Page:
Friday, November 05, 2010

Review: Welcome to Mollywood by Molly Parkin: Dodging the conventional cunts

Moll. Picture by Anthony Lycett
Back in the summer of 2009, Molly, a few of her family members and I spent a wonderful week or so together in torrid Croatia being filmed by Robert Chilcott for a fly-on-the-wall TV show (see labels for dispatches). One afternoon Robert mentioned in passing to me that Moll had written a memoir - including a sensational chapter on Elizabeth Taylor - but had now set it aside as other interests crowded in. Over the coming weeks we both encouraged her to find a publisher: and so 15 months later here it is at last - Welcome to Mollywood.

I came up with the title, partly inspired by the idea of a high bohemian Mollywood theme park based on her extraordinary life - turban-shaped bumper cars, haunted houses of very peculiar happenings (who else but Molly would could lose her dentures to kleptomaniac mice?); The Colony Soho drinking den reconstructed and peopled with boozing android versions of Francis Bacon, Jeffrey Bernard, Dan Farson, Muriel Belcher, Moll herself and other monstres sacrés of lowlife high life; fashion catwalks a-swirl with 90-year-old models (hello Lady Astor) and 20 year-old boys with semis; basement clubs for the recitation of bawdy poetry and filthy jokes followed by wild dancing; ashrams for meditation and incense sniffing; nightclub art galleries staffed by ambitious fellationists (hello Croatia)....

And a psychic pagoda for a working cyborg of ... Madame Arcati herself, as played by Moll's unlikely early fashion muse Margaret Rutherford in Noël Coward's Blithe Spirit. Your future to be told.

At the entrance to this imaginarium of din and raffish incongruity would be a message, the same words to be found on p171 of Mollywood, of the people she might have encountered in her alternative fantasy careers as corporate boss or parliamentary Speaker: 'I didn't want to move amongst such a boring set of conventional cunts.'

Among writers, poets, painters, actors, fashion queens and (oddly) barristers she has found refuge from the conventional cunts all her adult life: and even among the last, she will detect the pulse of a hidden fellow sensitive across a long room, or distant on the internet. Wisely, her publisher Beautiful Books has not attempted to restore order where whim, caprice, impulse, inspiration, addiction even, reign. Anecdotes of famous lovers and friends, stories of bankruptcy, alcoholism and victory, are interrupted by long sideshows and nattery hitchhikers in a funny, readable stream-of-consciousness. There's no question Moll can be daffy as a duck. Then she'll shock you with a sudden laser of insight, just when you thought she had a screw loose.

Which reminds me, Molly on Radio 4's Loose Ends with Clive Anderson the other day. The one-time (yes!) barrister host plainly found some of her stories hard to believe, such as spanking barrister John Mortimer's arse or nearly losing her cherry to Louis Armstrong or fucking a 23-year-old surfer boy at the age of 73. 'I don't do pinches of salt,' responded Moll before taking her plastic denture out to studio gasps. All I can say is that her version of our friendship and relationship is intuitively true as well as subtly told. Between the raucous broad brush strokes of her life narration is some very fine miniature work.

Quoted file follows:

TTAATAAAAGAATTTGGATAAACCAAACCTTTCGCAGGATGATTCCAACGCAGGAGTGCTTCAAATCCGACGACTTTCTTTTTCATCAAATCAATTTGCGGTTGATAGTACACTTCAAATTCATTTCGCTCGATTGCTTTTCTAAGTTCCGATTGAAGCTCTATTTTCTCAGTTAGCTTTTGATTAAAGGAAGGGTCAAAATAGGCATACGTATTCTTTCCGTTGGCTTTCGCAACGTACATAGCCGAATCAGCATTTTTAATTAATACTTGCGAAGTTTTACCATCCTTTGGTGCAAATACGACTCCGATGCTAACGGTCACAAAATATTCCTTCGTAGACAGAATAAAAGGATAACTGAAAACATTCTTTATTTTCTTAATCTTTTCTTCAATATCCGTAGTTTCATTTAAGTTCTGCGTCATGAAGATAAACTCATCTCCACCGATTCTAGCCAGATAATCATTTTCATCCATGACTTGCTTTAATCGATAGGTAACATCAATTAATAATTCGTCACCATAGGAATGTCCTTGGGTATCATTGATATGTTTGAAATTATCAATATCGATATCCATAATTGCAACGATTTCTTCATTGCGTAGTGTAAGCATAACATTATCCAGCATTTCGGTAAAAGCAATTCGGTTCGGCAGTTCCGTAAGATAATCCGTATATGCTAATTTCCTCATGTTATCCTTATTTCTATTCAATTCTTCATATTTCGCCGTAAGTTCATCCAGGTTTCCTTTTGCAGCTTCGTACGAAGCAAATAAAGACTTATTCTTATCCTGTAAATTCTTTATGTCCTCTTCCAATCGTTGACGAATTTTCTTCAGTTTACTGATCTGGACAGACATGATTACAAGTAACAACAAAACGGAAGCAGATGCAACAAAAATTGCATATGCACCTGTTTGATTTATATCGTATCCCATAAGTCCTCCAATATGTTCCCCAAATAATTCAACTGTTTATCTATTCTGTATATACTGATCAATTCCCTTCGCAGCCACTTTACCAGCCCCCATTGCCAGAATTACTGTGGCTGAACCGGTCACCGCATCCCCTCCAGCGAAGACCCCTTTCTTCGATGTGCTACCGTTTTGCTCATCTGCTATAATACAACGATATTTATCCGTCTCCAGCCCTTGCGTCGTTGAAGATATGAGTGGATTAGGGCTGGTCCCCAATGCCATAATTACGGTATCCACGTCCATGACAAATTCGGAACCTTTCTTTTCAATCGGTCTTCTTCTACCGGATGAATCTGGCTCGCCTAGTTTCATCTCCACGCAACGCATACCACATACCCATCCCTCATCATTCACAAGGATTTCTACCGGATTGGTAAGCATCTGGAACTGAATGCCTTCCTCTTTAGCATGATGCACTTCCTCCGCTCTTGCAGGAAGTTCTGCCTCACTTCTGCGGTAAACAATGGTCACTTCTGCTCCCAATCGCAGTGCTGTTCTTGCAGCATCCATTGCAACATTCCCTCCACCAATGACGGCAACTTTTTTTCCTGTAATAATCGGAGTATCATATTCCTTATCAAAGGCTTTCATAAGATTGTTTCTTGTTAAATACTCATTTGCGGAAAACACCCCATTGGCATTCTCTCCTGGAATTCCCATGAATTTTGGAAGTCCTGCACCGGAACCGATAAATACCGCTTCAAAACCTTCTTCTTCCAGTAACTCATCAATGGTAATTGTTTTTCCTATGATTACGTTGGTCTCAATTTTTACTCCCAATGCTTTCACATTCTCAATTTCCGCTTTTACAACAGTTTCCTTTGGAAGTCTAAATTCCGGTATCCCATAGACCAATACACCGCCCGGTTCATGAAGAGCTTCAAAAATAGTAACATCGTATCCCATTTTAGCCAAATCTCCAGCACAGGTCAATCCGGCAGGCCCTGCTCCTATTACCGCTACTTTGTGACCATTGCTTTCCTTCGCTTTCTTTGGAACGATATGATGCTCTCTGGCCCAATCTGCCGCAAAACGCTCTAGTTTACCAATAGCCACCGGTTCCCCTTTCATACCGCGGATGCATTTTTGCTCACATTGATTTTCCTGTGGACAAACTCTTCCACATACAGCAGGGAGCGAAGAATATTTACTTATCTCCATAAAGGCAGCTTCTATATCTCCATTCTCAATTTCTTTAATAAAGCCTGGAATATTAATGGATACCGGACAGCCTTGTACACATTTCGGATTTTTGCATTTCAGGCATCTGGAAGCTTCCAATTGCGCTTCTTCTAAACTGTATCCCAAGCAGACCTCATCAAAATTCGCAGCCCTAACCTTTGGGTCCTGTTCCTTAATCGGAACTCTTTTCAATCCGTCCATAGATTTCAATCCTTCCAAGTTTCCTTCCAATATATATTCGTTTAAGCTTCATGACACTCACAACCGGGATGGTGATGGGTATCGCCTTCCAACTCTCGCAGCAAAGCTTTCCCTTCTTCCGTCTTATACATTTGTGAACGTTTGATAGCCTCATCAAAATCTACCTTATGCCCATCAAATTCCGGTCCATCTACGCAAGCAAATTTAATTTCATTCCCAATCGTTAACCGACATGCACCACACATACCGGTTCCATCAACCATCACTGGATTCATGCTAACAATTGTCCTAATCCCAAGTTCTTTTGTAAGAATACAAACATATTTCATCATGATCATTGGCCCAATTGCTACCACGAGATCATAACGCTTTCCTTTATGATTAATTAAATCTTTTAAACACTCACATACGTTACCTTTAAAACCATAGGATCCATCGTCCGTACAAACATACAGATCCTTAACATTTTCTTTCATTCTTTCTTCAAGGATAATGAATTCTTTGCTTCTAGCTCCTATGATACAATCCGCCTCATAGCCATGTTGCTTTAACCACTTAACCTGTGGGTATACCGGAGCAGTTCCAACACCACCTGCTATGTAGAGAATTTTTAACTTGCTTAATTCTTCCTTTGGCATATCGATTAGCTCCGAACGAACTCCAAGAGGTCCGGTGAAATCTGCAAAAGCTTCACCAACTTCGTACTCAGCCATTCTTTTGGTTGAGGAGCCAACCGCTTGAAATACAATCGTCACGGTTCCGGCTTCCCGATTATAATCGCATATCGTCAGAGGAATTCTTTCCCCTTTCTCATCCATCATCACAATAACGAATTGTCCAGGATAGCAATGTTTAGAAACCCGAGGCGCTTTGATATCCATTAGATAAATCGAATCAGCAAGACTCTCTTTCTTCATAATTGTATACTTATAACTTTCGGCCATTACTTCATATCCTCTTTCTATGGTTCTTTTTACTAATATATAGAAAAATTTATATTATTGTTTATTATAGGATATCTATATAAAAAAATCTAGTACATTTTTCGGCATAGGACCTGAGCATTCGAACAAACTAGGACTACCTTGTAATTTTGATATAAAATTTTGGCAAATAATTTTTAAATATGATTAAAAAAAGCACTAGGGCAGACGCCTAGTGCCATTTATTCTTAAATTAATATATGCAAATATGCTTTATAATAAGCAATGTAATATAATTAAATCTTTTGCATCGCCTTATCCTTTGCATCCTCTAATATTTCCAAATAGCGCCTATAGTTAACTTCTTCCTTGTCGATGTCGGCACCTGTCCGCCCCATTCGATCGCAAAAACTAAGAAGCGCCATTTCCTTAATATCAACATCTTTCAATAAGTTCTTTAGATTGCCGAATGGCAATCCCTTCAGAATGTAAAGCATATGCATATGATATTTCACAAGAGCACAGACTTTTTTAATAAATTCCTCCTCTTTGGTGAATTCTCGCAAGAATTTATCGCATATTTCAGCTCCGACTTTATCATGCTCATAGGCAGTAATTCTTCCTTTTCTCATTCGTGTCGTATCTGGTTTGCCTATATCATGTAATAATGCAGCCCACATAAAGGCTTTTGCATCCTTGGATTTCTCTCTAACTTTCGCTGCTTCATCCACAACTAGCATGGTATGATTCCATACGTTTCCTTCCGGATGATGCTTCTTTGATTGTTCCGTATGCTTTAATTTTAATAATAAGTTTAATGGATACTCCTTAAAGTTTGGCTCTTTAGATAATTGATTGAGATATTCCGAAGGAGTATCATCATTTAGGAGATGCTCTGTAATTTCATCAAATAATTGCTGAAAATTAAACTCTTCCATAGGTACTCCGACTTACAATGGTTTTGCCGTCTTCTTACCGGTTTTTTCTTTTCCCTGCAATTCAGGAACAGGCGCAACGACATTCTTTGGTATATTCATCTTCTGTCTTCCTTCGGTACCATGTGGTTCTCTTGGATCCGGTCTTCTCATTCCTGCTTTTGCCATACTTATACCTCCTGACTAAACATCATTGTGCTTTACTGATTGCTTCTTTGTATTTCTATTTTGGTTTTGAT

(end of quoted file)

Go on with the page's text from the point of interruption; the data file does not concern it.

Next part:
Gossers hoping for nuggets about the Sunday Times or Nova, or about the soapy detail of her marriages, will have nothing to repeat at the garden fence. Huge life events are pole-vaulted in a sentence while matters of eccentric interest to her hog the book in pages of comedy and character. Mollywood is a distillation of a life nowhere near its end, but there's enough killer detail to fill a wanker's imagination. What exactly did she do with those entire rugby teams away from their mammies?

Oh yes, one for Christmas, dearies (and the late George Melly sends his love).

Welcome to Mollywood, buy here

12 comments:

Joe MacFarlane said...

Wish I had been in Croatia. Well, I was, but it was '91 and the war broke out...I was collecting butterflies...

Madame Arcati said...

How lovely. Moll will love that - the butterflies.

Michael Allen said...

Madame et al. Please -- get the book into Kindle. This is the 21st century.

Madame Arcati said...

I believe it will be, but I prefer books. So much easier to random roam through.

BOUDICCA BEAZLEY said...

When Molly bared her bosom at dinner in a Soho restaurant. It was a moment to be savoured - a pair of full but perfectly cantilevered orbs

Christina @ Fashion's Most Wanted said...

I read all Molly's books when I was a teenager. I'm eagerly awaiting my copy from Amazon now. I rather fancy Ronnie Scott's too. I must look on the website. Hope you're having a good weekend. xx

Anonymous said...

Madame must be a masochist.

Anonymous said...

I loved hearing Molly on Loose Ends. She was so funny. Time for her own show!

Joe MacFarlane. said...

I wish I could get my book onto Kindle. It is called "The Legend of Dunmurry".

Madame Arcati said...

I have yet to see anyone reading anything on kindle in a public place.

Anonymous said...

bugger kindle. It's just not the same. Molly is too marvellous for words.

Anonymous said...

Is that fucking hag still alive?